National Museum exhibition marks the October Revolution with nice art…and little else
An elderly woman has her nose almost pressed to the glass as she mutters words printed in Cyrillic on a poster filled with hammer-and-sickle motifs. “Congratulations to Comrade Lenin…” she translates to herself in Chinese. She’s the only visitor bothering to do so.
In May, historian and fantasy-fiction writer China Miéville visited Russia to explore the memory of the “October Revolution”—the 1917 Bolshevik uprising that gave the world its first communist state. “They will say there was a struggle,” one Russian told him, “and that eventually, Russia won.” If the revolution’s centennial exhibition at the National Museum of China is any indication, these thoughts are just as applicable to China.
Opening on November 7, the revolution’s exact centennial (October 25 by the calendar used in Russia at the time), the “Exhibition in Memory of the 100th Anniversary of the October Revolution” is co-hosted by the State Historical Museum of Russia and runs until February 7. Divided into three sections—The Great Revolution, The People’s Memory, and Sino-Soviet Friendship—contained in a single exhibition hall, the compact collection includes artwork, posters, Soviet leaders’ personal affects, and gifts from China, presented with sparse explanation of each item’s historical meaning and no attempt at an overarching narrative. It’s best described as a selection of curios and memorabilia related to the title event—a commemoration, that is, of how the revolution has been commemorated in the past.
This reticence is unsurprising, considering the mixed feelings about the revolution and its legacy back in Russia, to say nothing of the intrinsic politics involved in trying to narrate the past in China. The centennial saw no official celebration in China, but red pilgrims have still been flocking to Russia to tour symbolic sites of the revolution—according to Russia’s Federal Agency for Tourism (paywall), the number of China tourists increased by 36 percent in the first half of this year. In his closing report to the Chinese Communist Party’s 19th Party Congress, delivered shortly before November 7, General-Secretary Xi Jinping acknowledged, “One hundred years ago, the salvoes of the October Revolution brought Marxist-Leninism to China”—the same phrase that has been repeated in countless official speeches and credited to CPC forebears like Lin Biao, Mao Zedong, and even Party co-founder Li Dazhao.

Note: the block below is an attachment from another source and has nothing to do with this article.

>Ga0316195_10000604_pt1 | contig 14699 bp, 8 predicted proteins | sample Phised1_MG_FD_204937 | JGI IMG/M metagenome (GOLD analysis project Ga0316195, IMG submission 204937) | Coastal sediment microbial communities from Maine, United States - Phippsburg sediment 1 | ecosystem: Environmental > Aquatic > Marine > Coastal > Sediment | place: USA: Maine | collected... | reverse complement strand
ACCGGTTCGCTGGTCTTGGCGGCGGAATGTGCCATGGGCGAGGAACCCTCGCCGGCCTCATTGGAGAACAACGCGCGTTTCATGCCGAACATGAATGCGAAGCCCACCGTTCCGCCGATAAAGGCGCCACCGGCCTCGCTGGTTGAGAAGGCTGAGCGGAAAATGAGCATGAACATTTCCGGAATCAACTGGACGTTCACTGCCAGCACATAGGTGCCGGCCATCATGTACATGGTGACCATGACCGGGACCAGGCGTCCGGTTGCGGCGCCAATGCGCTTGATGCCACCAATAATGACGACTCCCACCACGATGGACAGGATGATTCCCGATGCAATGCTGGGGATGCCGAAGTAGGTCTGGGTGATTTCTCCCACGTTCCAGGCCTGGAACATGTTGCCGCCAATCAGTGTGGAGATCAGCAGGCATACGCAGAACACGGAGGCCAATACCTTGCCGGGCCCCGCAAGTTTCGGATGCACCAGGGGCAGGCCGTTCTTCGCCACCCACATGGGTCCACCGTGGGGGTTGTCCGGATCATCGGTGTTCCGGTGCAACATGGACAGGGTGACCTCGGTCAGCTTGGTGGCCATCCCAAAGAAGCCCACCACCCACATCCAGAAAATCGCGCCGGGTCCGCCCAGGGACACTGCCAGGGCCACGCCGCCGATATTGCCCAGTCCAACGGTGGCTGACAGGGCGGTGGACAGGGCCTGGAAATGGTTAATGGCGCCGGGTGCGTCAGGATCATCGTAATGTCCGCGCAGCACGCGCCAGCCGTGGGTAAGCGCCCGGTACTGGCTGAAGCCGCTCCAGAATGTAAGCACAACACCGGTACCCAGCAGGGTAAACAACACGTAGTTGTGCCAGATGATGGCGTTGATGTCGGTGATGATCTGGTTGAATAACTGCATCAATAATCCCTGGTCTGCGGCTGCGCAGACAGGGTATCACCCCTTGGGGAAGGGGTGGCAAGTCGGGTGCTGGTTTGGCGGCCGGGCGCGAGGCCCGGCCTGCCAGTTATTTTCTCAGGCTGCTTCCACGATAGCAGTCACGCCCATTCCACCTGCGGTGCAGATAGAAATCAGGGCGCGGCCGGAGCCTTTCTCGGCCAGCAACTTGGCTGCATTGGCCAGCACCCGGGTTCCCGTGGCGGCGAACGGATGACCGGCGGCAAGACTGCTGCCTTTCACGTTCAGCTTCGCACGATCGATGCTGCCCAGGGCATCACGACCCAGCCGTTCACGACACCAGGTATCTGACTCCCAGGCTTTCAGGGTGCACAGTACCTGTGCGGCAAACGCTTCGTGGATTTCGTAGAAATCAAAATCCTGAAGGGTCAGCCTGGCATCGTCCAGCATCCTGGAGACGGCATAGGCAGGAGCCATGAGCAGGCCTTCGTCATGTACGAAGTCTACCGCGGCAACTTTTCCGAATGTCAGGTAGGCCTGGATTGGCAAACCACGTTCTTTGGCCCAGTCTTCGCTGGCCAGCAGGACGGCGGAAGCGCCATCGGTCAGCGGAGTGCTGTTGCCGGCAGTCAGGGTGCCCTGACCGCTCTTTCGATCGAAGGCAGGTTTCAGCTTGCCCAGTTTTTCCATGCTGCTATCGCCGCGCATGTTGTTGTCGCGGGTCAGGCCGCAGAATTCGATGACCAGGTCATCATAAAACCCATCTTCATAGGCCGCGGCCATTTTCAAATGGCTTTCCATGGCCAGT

Xi continued, “From that moment on, the Chinese people have had the Party as a backbone…and the mindset of the Chinese people has changed, from passivity to taking the initiative.” The revolution is symbolic, not historical: China was motivated to struggle and “win” what it has today, regardless of the details in between. In the exhibition, China’s own memories are barely present; the Sino-Soviet section is the smallest of the collection. Apart from the placards that repeat congratulatory messages from historical figures after the revolution—Sun Yat-sen, for one, telegraphed Lenin expressing a “wish for China and Russia to unite to struggle together—Chinese leaders are afforded little part on the Soviet stage. The exception is perhaps one propaganda poster, where Stalin shakes hands with Mao Zedong, the latter looking oddly subdued for those used to seeing him as the focal point of Communist imagery.
If nothing else, the exhibition is at least an excellent summary in the evolution of Soviet art styles through the ages. The artworks focus almost exclusively on depictions of the October Revolution and propaganda posters commemorating past anniversaries from year to year. Moving from section to section, it’s possible to follow the transition from vivid oil paintings and bold geometric designs of the 1920s to the classical proportions of the Stalin era, and again to the bright colors and scientific motifs of the 80s. “It’s like the start of a movie,” a young visitor remarks, standing in front of a 1947 poster for the revolution’s 30th anniversary, where beams of light crisscross beneath a gold-tinted tower; he’s comparing it to the logo of 20th Century Fox. “I didn’t know they also had these styles.” It’s a good place to get context and exposure to a part of art history that doesn’t always get a fair shake from mainstream critics.
The old woman I saw reading the posters shares her own memories as we leave. “I learned Russian in middle and high school, then became a Russian teacher. In school we learned about how Stalin took power [after] Lenin, I still remember all the details perfectly clearly.” These memories, now shared by a dwindling generation, don’t seem to be the kind that China wants to replenish in the New Era.
All other photos by Hatty Liu